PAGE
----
Sprint events up next for cross-country skiers

MATTIAS KAREN
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Norway's gold medal winner Marit Bjoergen, left, hugs bronze medal winner Heidi Weng during the flower ceremony of the women's cross-country 15k skiathlon at the 2014 Winter Olympics, Saturday, Feb. 8, 2014, in Krasnaya Polyana, Russia. (AP Photo/Dmitry Lovetsky)

KRASNAYA POLYANA, Russia (AP) — Enough talk about black armbands and protests. The Norwegian cross-country skiing team hopes to get back to what it does best on Tuesday: winning gold medals.

The men's and women's individual freestyle sprint will be a welcome distraction for the Norwegians after two days of negative talking points.

The team was reprimanded by the International Olympic Committee after the women's team wore black armbands in Saturday's 15-kilometer skiathlon to honor the deceased brother of teammate Astrid Uhrholdt Jacobsen, who died a day earlier.

The men's team also had a controversial ending to Sunday's 30-kilometer skiathlon, when Martin Johnsrud Sundby took bronze but was given a written warning for impeding Russia's Maxim Vylegzhanin on the final sprint. A jury ruled that Sundby could keep the medal despite his rule violation, but the Russian team has appealed that decision to the International Ski Federation.

Sundby isn't competing in Tuesday's event, but Norway has plenty of other medal contenders. Here are five things to know about the individual sprints:

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BJOERGEN VS RANDALL: Marit Bjoergen is looking for her fifth Olympic gold, but needs to stave off a challenge by sprint specialist Kikkan Randall, who is trying to become the first American woman to win an Olympic cross-country medal. Bjoergen is the defending Olympic champion; Randall has won the last two World Cup sprint titles. The two could well be side by side racing toward the finish line in the final.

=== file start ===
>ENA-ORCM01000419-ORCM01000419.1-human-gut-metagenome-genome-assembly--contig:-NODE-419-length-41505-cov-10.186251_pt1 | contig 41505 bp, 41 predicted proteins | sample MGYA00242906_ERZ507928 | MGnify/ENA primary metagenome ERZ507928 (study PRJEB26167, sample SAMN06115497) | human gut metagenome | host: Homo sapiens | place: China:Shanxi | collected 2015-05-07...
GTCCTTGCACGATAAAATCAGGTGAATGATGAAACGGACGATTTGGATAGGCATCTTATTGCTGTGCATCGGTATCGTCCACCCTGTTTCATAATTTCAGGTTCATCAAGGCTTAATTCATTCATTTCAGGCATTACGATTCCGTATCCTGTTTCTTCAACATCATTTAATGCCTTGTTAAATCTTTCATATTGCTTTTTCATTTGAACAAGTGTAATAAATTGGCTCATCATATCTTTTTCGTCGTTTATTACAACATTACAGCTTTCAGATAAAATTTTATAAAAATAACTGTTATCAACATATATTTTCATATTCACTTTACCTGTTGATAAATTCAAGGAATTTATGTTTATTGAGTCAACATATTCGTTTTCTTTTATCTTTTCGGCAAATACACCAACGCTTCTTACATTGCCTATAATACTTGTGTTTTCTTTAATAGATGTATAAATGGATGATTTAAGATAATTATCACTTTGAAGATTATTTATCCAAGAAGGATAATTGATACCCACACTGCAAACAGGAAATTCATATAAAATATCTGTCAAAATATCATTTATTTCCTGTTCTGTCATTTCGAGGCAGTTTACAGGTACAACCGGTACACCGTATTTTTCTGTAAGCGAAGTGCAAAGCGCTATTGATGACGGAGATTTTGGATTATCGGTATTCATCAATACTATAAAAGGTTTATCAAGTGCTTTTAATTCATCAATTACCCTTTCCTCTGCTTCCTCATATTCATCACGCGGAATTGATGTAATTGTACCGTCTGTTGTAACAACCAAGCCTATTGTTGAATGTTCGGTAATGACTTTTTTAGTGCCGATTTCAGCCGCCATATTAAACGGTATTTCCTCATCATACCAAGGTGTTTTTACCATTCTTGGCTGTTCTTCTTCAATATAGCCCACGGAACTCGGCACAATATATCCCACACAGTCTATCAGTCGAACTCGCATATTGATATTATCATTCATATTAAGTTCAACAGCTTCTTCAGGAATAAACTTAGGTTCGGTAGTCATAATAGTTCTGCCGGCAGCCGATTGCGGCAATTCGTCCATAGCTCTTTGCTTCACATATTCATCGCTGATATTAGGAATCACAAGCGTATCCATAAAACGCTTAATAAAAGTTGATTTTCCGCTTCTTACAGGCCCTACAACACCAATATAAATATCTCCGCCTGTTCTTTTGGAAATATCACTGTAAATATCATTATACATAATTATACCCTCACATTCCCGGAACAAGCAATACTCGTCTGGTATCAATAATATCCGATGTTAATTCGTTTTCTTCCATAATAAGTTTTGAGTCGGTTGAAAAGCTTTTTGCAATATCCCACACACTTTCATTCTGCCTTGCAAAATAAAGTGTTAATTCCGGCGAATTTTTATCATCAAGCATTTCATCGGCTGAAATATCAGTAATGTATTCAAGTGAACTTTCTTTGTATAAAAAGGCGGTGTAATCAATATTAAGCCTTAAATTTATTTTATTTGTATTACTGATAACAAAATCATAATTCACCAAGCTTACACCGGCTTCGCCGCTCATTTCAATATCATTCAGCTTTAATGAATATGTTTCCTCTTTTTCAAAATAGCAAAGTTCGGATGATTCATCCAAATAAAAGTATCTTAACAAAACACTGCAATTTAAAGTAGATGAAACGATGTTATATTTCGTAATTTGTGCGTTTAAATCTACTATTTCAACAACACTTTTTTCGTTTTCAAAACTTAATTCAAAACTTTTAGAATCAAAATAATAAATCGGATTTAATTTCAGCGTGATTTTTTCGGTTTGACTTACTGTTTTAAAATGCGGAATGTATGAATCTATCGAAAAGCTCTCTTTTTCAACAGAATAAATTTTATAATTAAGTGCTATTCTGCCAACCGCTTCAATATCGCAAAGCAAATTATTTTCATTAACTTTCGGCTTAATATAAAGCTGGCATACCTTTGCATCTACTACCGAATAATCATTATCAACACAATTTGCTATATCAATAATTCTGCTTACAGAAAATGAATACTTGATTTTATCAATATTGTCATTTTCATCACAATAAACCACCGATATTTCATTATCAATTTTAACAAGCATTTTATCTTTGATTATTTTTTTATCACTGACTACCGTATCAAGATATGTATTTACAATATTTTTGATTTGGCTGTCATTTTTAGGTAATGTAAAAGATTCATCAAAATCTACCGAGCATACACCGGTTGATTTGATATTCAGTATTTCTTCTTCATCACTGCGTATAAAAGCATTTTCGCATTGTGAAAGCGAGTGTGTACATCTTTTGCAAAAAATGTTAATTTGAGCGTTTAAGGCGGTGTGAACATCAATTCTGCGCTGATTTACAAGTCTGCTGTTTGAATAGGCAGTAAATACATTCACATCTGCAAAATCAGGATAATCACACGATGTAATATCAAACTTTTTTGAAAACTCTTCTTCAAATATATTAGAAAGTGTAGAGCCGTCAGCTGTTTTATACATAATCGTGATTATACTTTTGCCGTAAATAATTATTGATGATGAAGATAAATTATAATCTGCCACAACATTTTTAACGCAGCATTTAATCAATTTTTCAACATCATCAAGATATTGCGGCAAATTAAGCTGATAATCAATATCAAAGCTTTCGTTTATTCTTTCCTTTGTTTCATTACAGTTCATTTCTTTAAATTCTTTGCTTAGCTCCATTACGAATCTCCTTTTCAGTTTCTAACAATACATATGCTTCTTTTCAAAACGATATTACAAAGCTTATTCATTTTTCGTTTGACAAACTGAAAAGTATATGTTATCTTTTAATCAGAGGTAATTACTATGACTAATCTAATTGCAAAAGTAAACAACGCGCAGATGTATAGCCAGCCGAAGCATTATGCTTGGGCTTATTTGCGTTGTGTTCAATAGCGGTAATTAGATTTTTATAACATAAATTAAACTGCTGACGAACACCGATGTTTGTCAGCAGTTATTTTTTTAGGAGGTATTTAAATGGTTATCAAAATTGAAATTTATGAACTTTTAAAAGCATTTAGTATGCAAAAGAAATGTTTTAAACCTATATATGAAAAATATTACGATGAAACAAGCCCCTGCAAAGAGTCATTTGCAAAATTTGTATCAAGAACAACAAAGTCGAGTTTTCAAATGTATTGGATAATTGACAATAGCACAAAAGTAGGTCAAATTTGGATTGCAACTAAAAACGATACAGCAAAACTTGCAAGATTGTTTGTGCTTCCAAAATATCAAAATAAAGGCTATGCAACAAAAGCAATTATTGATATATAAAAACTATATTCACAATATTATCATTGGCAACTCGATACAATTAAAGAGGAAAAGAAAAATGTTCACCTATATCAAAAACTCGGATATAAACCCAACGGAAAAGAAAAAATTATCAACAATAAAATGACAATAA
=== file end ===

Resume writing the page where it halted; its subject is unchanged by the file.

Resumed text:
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SUPER DARIO: Dario Cologna of Switzerland had hardly raced since November because of ankle surgery, and still won the men's 30K skiathlon. Before that race, he said he had a better chance at winning the sprint — which means his rivals should be wary. Even more worrying, Cologna said after his victory that his fitness can still improve. "I feel I have room to grow and maybe win again," he said.

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NORTHUG'S MISSING PIECE: Petter Northug of Norway is known as a fierce sprinter, and yet the individual sprint is curiously the only event he doesn't have an Olympic or world championship title in. He has Olympic gold in team sprint and the 50K, to go with world titles in skiathlon, relay and the 15K race. To complete his resume, he needs to be in much better form than he showed in the skiathlon, where he ran out of energy near the end.

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JACOBSEN COMPETES: Despite her brother's death, Jacobsen will be on the start line Tuesday. Norway confirmed Monday that the 2007 sprint world champion was in the four-member team for the event. While she is a better classical-style sprinter, Jacobsen has a legitimate chance at a medal.

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LONG COURSE: At 1.8 kilometers, the men's course is much longer than most World Cup sprint races, which could benefit all-round skiers like Cologna and Northug rather than the pure sprint specialists.